from energy assets it must accept and understand financial, legal and technical risk much better.
Setting up a Fund need not be complex.
Don’t over engineer the Fund at the beginning or it won’t be fit for purpose. Get something up and running which can be refined and developed
iteratively when the projects and market dictate. Starting small, learning and adapting the model/mechanisms to deliver the bigger long term picture
over time can be a more successful route than going big quickly.
Open to change and adapting your project is essential for success
. A lot of change can happen in three years between project idea and implementation. Political, financial and policy change can make a project unviable
unless a project adapts to these changed circumstances - don’t take the easy option and give up on a project because it feels too difficult, adapt it
so it works again.
You don’t know what you don’t know!
Senior Managers and politicians want answers and delivery route maps before you know them yourself. This can feel uncomfortable. It is important for
the project lead to know where they need to get too but the route map needs to unfold and adapt over time as more knowledge, experience and
understanding develops. To get the best route map it’s important to get a variety of professional inputs and viewpoints to shape the way forward. The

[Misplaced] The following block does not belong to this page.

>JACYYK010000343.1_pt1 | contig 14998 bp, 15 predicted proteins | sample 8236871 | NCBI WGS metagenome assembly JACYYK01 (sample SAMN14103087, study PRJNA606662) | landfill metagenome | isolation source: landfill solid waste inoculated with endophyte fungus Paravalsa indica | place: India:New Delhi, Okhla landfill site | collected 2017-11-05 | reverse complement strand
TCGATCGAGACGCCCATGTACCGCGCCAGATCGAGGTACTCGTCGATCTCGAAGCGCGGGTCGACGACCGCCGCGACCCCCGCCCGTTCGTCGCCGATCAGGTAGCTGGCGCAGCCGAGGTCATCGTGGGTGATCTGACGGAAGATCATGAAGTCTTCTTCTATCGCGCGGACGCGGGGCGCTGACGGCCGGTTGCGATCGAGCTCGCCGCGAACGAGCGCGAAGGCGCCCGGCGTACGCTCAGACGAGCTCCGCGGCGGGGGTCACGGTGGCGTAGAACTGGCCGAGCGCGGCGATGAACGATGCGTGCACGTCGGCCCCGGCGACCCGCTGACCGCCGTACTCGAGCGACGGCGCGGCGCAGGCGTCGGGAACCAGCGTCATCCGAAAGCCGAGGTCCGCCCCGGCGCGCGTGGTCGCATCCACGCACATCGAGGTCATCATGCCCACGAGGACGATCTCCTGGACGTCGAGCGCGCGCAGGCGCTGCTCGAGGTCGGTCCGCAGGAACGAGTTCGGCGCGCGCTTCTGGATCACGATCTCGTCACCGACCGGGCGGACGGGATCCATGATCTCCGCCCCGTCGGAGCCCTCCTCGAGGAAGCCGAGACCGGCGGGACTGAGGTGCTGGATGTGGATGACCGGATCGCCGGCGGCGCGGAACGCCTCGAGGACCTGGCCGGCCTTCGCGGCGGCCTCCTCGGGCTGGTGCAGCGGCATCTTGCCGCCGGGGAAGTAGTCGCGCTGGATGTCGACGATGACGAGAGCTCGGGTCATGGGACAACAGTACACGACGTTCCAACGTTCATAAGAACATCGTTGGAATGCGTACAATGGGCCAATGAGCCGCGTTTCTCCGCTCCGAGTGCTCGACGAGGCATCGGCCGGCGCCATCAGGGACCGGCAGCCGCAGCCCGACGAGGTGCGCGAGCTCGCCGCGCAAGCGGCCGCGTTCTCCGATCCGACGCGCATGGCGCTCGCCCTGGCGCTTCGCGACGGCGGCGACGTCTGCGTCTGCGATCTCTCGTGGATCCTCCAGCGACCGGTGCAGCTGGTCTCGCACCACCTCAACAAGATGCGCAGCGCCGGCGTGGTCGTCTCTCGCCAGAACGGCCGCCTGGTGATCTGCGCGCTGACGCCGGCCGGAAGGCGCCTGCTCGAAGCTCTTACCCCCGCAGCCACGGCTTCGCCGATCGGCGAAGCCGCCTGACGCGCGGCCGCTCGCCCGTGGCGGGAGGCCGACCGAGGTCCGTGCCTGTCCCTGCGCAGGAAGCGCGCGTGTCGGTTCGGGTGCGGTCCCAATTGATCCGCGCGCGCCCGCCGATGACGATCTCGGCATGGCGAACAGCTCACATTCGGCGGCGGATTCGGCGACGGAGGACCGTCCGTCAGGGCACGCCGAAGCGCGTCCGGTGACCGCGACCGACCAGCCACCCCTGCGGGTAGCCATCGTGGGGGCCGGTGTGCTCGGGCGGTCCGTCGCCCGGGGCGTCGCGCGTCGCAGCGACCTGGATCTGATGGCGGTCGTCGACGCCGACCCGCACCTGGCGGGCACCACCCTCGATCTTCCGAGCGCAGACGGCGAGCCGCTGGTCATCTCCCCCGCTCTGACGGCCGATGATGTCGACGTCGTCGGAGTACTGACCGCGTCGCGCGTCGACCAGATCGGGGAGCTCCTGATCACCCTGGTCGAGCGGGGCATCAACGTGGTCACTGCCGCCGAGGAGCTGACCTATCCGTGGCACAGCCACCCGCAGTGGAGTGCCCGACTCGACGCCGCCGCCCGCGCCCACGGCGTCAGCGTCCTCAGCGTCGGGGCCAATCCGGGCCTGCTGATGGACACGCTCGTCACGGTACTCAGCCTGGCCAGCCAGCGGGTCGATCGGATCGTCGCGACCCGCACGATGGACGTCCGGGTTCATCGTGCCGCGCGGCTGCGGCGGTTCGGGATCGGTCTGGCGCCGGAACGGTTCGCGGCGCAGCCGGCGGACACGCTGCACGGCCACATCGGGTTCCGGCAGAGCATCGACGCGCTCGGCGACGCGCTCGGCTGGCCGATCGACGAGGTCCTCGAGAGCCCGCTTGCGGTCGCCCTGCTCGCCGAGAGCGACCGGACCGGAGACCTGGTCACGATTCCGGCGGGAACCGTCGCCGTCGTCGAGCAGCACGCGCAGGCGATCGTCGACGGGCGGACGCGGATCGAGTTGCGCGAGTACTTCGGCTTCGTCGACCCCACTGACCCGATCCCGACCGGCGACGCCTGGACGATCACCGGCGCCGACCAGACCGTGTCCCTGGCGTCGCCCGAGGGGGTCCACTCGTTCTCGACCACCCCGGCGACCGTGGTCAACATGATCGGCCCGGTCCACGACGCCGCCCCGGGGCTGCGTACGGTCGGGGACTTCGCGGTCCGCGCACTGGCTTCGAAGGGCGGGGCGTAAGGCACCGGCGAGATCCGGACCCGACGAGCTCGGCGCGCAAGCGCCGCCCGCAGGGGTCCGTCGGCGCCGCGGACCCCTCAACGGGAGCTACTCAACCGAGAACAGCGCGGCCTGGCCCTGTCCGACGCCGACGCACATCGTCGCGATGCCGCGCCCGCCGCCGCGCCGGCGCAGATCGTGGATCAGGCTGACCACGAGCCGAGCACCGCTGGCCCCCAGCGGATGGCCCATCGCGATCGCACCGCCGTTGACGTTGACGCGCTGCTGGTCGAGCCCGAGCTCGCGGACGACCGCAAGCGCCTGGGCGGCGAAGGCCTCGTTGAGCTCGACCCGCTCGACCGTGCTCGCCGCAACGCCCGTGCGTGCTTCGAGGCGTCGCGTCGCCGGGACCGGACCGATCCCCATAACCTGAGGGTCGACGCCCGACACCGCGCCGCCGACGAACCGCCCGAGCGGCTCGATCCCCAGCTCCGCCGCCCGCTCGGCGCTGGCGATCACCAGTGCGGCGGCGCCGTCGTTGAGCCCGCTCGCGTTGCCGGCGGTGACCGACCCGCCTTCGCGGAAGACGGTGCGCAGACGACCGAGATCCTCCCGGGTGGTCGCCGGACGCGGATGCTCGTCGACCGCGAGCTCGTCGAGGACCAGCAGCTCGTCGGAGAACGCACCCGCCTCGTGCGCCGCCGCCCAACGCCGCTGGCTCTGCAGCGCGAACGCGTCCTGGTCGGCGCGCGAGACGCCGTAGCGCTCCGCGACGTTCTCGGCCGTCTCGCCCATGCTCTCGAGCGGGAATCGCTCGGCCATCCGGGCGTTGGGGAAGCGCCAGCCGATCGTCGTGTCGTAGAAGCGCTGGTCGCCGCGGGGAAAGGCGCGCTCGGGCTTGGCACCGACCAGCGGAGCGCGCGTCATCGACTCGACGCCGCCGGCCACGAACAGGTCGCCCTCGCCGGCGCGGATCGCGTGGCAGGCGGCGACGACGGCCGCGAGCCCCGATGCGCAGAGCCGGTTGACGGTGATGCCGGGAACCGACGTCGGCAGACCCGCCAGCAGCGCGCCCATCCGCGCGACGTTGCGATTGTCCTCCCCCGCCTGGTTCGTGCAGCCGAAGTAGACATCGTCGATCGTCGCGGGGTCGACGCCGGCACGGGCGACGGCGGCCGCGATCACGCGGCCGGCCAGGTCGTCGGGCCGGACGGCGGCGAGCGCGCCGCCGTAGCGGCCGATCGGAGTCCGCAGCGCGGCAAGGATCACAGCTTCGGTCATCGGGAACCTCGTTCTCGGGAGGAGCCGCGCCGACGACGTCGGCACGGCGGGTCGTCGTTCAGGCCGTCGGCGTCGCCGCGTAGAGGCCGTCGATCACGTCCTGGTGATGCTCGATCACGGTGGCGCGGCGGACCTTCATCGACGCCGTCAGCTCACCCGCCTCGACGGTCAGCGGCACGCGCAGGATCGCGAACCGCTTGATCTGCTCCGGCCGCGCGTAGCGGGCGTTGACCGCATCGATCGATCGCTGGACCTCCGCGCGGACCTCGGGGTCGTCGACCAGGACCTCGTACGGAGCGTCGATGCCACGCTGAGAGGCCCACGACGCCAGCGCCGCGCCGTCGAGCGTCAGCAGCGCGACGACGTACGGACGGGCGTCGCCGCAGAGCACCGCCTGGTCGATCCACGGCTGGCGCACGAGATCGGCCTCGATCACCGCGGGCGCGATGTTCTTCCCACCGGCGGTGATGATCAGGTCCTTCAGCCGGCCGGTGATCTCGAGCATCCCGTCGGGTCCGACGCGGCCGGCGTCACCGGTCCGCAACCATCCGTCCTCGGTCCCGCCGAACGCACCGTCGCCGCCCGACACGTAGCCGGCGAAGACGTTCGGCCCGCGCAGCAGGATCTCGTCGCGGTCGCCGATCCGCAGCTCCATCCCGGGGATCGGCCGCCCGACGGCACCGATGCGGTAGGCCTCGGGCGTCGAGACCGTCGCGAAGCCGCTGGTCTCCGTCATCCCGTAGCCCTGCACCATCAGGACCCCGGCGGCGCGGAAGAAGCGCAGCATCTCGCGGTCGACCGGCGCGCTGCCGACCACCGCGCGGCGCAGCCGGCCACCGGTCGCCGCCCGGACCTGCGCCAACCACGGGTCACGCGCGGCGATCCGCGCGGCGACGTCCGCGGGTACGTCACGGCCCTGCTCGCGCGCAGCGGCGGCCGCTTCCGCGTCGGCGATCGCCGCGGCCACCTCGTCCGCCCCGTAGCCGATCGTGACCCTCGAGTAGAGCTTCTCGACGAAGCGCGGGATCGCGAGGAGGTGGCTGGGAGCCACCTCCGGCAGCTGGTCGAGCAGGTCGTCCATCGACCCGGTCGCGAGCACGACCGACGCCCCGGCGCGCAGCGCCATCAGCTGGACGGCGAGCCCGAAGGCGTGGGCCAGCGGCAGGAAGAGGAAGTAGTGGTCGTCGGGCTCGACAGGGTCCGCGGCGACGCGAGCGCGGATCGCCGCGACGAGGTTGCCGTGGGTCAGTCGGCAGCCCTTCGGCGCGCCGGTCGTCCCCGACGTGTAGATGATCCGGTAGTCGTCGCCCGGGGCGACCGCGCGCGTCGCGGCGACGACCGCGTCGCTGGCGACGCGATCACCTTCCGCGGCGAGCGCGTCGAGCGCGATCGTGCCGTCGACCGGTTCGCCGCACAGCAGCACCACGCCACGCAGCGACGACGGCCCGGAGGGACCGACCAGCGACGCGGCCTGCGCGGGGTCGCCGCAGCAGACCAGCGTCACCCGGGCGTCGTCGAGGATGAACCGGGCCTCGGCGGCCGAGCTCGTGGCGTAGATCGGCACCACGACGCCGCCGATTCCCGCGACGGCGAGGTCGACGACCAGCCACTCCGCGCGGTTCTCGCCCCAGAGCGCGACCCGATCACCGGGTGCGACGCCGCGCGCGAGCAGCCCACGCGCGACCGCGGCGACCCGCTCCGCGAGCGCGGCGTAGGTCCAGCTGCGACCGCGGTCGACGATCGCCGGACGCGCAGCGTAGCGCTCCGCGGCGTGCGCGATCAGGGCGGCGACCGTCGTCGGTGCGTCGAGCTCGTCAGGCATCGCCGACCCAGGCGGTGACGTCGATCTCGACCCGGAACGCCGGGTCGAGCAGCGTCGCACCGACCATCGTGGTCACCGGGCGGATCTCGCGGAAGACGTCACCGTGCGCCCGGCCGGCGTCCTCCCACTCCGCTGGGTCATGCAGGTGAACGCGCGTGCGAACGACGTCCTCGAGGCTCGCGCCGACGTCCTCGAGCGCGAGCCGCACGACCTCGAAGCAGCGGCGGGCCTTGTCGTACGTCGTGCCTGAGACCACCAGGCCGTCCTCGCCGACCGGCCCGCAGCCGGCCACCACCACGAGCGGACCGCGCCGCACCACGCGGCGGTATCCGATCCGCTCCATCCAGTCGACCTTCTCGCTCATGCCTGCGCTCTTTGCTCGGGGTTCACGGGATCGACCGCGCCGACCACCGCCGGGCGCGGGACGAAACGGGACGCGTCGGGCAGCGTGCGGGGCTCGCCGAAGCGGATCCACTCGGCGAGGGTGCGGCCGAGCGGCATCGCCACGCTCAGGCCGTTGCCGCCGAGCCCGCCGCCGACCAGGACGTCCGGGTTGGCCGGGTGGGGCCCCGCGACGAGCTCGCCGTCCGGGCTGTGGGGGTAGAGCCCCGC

best example of this is writing tender specifications at the start of a project when you only have a high level of understanding of what is needed.
Empowerment and a ‘can-do’ approach go a long way
. Local Authority officers have significant transferable skills in finance, legal, infrastructure delivery, asset and project management. Applying
these skills to energy projects is not difficult if staff are empowered to have a go and there is a ‘can-do attitude’. However, the current financial
challenge in Local Government means that due to financial constraint , there is limited time and flexibility for staff is limited to learn and develop
new areas of work especially where there is complexity.
Accessing finance is not the biggest constraint to delivery.
At the start of the Cambridgeshire MLEI Project, investment into projects was seen as the biggest constraint to delivery. This perception changed
during the project – the challenge is securing quality projects at sufficient scale that brings investment at the right price and acceptable risk is
Investment decisions are not only made on a business case
. Public sector investors don’t necessarily make decisions solely on return on investment meeting a minimum hurdle rate. Even with a robust business
case, national policy uncertainty and the risk associated with it can influence public sector decision making as much as the commercial sector. Local
authorities may choose not to invest in projects if there is a perception that (i) there may be a better deal around the corner (ii) that technology
costs will drop further (iii) if there are more profitable ways with which to invest capital e.g. housing (iv) or if the public are not supportive and
understanding of the energy agenda.
Watch project director Sheryl French explaining how L-CIF works at a ManagEnergy workshop